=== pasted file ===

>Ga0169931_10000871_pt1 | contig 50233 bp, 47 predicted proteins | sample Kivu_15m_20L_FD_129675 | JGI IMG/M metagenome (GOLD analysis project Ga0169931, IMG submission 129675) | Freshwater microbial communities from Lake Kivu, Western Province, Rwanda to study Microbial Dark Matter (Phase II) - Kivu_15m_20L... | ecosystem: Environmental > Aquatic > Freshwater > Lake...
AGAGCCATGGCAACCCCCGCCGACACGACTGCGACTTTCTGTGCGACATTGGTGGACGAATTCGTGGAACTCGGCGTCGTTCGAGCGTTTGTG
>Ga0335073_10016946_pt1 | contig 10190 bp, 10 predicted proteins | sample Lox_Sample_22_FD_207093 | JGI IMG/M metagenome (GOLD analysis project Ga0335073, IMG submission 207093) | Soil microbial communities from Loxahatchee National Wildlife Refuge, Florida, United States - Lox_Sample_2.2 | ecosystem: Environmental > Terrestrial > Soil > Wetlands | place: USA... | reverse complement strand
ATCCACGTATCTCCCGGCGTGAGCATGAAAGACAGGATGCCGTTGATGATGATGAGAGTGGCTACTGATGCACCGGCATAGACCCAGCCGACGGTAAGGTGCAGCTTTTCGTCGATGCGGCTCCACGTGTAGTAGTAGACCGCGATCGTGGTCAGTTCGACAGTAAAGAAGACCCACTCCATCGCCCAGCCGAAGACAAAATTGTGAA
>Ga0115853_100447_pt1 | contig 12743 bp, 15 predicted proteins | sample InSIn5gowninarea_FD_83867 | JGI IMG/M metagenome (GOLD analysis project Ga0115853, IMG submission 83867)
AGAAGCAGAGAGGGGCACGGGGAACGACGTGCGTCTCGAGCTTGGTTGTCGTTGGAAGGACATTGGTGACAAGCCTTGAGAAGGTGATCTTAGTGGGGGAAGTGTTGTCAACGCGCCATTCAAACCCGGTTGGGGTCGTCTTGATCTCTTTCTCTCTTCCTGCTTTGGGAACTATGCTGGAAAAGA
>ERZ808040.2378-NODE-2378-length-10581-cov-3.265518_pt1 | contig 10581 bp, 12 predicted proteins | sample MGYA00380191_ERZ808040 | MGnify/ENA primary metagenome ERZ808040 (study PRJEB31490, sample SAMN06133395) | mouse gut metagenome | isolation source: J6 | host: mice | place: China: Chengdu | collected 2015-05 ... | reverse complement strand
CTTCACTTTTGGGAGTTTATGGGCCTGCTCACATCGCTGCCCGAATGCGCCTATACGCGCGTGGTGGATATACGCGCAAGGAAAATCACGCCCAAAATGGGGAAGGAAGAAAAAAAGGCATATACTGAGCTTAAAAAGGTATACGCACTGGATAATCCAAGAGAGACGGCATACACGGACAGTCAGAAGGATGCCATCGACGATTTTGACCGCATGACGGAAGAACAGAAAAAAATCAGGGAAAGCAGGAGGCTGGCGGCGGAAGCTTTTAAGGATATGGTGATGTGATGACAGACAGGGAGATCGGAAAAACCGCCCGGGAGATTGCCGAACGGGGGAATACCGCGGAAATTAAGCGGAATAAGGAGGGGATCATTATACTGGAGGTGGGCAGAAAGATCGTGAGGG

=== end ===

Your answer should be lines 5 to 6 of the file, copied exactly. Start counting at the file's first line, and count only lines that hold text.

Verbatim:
>Ga0115853_100447_pt1 | contig 12743 bp, 15 predicted proteins | sample InSIn5gowninarea_FD_83867 | JGI IMG/M metagenome (GOLD analysis project Ga0115853, IMG submission 83867)
AGAAGCAGAGAGGGGCACGGGGAACGACGTGCGTCTCGAGCTTGGTTGTCGTTGGAAGGACATTGGTGACAAGCCTTGAGAAGGTGATCTTAGTGGGGGAAGTGTTGTCAACGCGCCATTCAAACCCGGTTGGGGTCGTCTTGATCTCTTTCTCTCTTCCTGCTTTGGGAACTATGCTGGAAAAGA